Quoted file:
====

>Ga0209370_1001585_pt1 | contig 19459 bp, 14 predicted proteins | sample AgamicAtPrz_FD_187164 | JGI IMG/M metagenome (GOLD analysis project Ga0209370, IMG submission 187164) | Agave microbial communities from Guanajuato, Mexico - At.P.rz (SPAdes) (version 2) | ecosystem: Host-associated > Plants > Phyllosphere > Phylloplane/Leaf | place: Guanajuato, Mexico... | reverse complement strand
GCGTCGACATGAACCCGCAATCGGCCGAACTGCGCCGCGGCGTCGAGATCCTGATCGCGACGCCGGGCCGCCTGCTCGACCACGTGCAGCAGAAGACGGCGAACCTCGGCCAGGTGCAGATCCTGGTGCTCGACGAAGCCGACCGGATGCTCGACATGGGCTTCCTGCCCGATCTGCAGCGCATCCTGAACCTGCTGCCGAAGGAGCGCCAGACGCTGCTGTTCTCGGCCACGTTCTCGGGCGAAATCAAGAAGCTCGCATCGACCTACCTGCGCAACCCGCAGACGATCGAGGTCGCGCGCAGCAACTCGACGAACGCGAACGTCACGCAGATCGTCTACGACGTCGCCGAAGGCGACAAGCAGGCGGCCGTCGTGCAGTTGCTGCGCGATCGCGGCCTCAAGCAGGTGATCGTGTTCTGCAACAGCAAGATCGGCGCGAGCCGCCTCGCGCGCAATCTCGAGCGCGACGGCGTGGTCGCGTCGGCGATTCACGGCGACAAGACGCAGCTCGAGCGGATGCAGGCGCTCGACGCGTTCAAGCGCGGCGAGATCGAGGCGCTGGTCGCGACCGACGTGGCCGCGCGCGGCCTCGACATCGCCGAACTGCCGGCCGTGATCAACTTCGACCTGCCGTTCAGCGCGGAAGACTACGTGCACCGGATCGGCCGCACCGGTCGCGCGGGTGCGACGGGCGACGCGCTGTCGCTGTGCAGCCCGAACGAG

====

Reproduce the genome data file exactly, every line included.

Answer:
>Ga0209370_1001585_pt1 | contig 19459 bp, 14 predicted proteins | sample AgamicAtPrz_FD_187164 | JGI IMG/M metagenome (GOLD analysis project Ga0209370, IMG submission 187164) | Agave microbial communities from Guanajuato, Mexico - At.P.rz (SPAdes) (version 2) | ecosystem: Host-associated > Plants > Phyllosphere > Phylloplane/Leaf | place: Guanajuato, Mexico... | reverse complement strand
GCGTCGACATGAACCCGCAATCGGCCGAACTGCGCCGCGGCGTCGAGATCCTGATCGCGACGCCGGGCCGCCTGCTCGACCACGTGCAGCAGAAGACGGCGAACCTCGGCCAGGTGCAGATCCTGGTGCTCGACGAAGCCGACCGGATGCTCGACATGGGCTTCCTGCCCGATCTGCAGCGCATCCTGAACCTGCTGCCGAAGGAGCGCCAGACGCTGCTGTTCTCGGCCACGTTCTCGGGCGAAATCAAGAAGCTCGCATCGACCTACCTGCGCAACCCGCAGACGATCGAGGTCGCGCGCAGCAACTCGACGAACGCGAACGTCACGCAGATCGTCTACGACGTCGCCGAAGGCGACAAGCAGGCGGCCGTCGTGCAGTTGCTGCGCGATCGCGGCCTCAAGCAGGTGATCGTGTTCTGCAACAGCAAGATCGGCGCGAGCCGCCTCGCGCGCAATCTCGAGCGCGACGGCGTGGTCGCGTCGGCGATTCACGGCGACAAGACGCAGCTCGAGCGGATGCAGGCGCTCGACGCGTTCAAGCGCGGCGAGATCGAGGCGCTGGTCGCGACCGACGTGGCCGCGCGCGGCCTCGACATCGCCGAACTGCCGGCCGTGATCAACTTCGACCTGCCGTTCAGCGCGGAAGACTACGTGCACCGGATCGGCCGCACCGGTCGCGCGGGTGCGACGGGCGACGCGCTGTCGCTGTGCAGCCCGAACGAG